‘Generation Me:’ Living the Lives We’ve Taught them to Lead

Lena Dunham created HBO’s popular series “Girls,” which doesn’t hide the selfishness of the twenty-something Brooklynites. The show perfectly depicts what a “Me Generation” really looks like.

Over at The Gospel Coalition, Glenn Stanton has written a fascinating article analyzing research comparing the relative civic-mindedness of Baby Boomers, Generation X (my generation, by the way), and the Millennials. Stanton takes on the seemingly universally-held view that Millennials are “[t]he most community service-minded, action-oriented, let’s change-the-world-generation alive today, perhaps in the history of our nation. Generation We.”

Turns out it’s not true. By virtually every measure, the Millennials are less community-minded than the preceding generations were at equivalent ages, sometimes dramatically so. One of the most jolting measures is the low rate of military service, with the present generation only a third as likely to serve as the generation before.

In other words, the longstanding lament of the older generation regarding “kids these days” may actually have some merit. “Kids these days” – measured by their actions – are more selfish than at any time in recent history.

But lest we pile on the kids too much, let’s not forget that they’re living the lives we’ve taught them to live. We may have been less-selfish kids, but are we less-selfish adults? Let’s look at my own generation’s track record:

-For almost a full decade before 2008, by our actions we taught our kids that you can and should buy whatever you want, whenever you want (on credit, no less), and when our own individual decisions to over-extend resulted in an inevitable economic crash, then the sole blame rested with far-away bankers and regulators – who apparently should have stopped us from getting what we so obviously wanted. Yet the crash of 2008 wasn’t just the government’s fault, or the bankers’ fault, it was also our fault. Millions of bad mortgages require millions of bad decisions – decisions we made and are now only too happy to blame on others.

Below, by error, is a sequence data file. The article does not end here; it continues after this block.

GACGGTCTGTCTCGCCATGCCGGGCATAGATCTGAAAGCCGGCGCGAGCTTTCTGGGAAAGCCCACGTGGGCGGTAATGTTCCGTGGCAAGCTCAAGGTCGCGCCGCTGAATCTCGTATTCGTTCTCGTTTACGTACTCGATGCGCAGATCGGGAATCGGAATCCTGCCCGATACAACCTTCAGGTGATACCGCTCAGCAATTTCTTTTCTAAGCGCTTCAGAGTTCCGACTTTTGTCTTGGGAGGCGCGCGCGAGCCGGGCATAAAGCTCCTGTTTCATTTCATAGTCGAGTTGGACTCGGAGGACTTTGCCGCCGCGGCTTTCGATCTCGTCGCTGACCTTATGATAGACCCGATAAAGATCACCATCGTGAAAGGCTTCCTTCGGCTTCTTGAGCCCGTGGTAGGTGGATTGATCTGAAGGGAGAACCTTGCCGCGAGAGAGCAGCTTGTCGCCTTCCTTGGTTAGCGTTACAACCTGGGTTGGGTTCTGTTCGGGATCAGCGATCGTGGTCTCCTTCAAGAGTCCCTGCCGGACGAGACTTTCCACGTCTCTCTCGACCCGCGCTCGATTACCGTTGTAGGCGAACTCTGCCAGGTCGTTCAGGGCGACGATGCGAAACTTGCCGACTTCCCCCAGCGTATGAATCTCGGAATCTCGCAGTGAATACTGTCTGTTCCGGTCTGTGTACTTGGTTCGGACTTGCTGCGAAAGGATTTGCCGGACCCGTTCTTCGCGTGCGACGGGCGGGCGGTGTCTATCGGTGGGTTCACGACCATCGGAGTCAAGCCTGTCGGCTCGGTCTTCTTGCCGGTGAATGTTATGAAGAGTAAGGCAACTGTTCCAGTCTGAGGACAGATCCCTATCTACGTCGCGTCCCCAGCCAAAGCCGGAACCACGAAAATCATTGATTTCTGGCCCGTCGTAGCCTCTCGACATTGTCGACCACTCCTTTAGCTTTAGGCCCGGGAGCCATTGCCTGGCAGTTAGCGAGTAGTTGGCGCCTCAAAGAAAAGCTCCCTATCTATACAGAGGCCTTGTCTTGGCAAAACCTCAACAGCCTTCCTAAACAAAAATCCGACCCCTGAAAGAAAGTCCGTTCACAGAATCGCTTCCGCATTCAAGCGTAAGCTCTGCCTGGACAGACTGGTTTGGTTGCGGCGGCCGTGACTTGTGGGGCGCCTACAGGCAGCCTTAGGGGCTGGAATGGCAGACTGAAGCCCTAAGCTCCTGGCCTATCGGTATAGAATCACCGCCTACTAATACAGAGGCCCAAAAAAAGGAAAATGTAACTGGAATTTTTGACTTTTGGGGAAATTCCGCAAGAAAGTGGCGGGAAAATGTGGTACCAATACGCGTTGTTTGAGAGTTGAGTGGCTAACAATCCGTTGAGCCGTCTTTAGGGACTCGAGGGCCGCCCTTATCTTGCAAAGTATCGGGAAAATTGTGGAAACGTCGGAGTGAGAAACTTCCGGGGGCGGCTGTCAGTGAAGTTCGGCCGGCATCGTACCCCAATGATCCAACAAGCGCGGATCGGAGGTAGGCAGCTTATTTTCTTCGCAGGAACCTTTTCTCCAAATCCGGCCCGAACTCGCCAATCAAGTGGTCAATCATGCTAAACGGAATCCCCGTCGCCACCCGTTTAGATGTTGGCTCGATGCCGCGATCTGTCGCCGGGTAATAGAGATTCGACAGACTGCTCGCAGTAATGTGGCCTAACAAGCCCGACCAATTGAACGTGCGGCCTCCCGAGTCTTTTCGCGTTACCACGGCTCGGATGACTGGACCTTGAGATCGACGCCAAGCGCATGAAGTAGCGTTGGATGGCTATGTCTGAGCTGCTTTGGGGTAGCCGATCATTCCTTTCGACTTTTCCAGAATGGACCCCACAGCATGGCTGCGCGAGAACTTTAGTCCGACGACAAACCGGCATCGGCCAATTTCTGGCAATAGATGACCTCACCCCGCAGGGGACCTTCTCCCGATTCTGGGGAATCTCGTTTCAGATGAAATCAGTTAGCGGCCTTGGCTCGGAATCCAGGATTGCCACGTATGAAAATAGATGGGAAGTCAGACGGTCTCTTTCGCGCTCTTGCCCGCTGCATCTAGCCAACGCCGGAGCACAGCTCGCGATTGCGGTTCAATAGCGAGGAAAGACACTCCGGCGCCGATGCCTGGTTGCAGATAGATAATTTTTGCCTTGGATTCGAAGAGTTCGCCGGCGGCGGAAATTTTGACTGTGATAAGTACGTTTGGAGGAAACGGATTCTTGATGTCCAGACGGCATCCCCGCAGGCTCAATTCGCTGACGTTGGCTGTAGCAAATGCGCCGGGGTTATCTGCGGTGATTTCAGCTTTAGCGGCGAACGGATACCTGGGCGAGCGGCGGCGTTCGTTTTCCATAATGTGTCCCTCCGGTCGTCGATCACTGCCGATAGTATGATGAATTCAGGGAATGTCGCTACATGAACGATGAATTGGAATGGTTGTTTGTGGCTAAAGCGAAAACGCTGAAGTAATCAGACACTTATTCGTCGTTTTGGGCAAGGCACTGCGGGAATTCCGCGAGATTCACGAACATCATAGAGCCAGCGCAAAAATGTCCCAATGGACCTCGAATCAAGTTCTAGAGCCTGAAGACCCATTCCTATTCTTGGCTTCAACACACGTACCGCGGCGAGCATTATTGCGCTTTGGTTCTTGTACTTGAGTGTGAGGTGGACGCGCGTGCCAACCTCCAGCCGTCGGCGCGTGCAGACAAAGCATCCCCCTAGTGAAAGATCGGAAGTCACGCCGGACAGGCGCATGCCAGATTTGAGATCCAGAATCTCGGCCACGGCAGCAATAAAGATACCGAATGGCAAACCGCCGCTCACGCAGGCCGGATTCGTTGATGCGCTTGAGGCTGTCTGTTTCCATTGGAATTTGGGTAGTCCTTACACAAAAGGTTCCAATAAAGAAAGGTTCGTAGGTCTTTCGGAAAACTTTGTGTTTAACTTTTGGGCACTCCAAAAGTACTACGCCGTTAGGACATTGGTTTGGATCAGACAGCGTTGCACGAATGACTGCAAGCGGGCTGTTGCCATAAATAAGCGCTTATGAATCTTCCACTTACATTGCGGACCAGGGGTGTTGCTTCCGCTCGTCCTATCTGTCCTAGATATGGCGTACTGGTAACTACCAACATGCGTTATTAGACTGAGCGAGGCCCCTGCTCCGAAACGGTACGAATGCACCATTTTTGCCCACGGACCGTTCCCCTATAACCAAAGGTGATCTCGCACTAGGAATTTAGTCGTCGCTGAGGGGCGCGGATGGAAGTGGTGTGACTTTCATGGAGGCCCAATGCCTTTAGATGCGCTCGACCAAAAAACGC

-After 2001, we taught our kids that the right response to the deadliest attack on American soil was, well, not much more than going shopping, thanking a soldier, and maybe – just maybe – tying a yellow ribbon on a mailbox or sending a care package overseas. For more than a decade, the vast majority of my generation stood on the sidelines cheering on the tiny minority who’ve risked their lives time and time again to keep us safe. Not everyone can serve, but how could so few even consider putting on the uniform?

-As illegitimacy rates soar, and divorce remains rampant, millions of parents teach their kids that you never really do grow up, that sexual fulfillment matters more than fidelity, and that your own happiness matters more than the lives around us. The principles of the sexual revolution are quickly supplanting the ideals of the American Revolution as the defining moral characteristics of our Republic.

-We teach our children that the suffering of those around us is someone else’s problem, and that we do enough for our fellow man if we merely support and vote for our ever-expanding (and destructive) welfare state while maybe, just maybe, writing a (modest) check or two ourselves.

-We devalue true virtue and hard work by over-praising our kids’ slightest accomplishments, sheltering them from even the smallest consequences of sin, and grant them grace on the cheap – all in the name of love.

If the youngest generation truly is “Generation Me” – and the data indicates it is – then we can respond by wringing our hands about “kids these days,” or we can do what we should: Repent of our own sins and resolve to model the selflessness that we long to see in our own children.

Simply put, “Generation Me” is really my generation, as we’ve taught them to live. Shame on them for being selfish?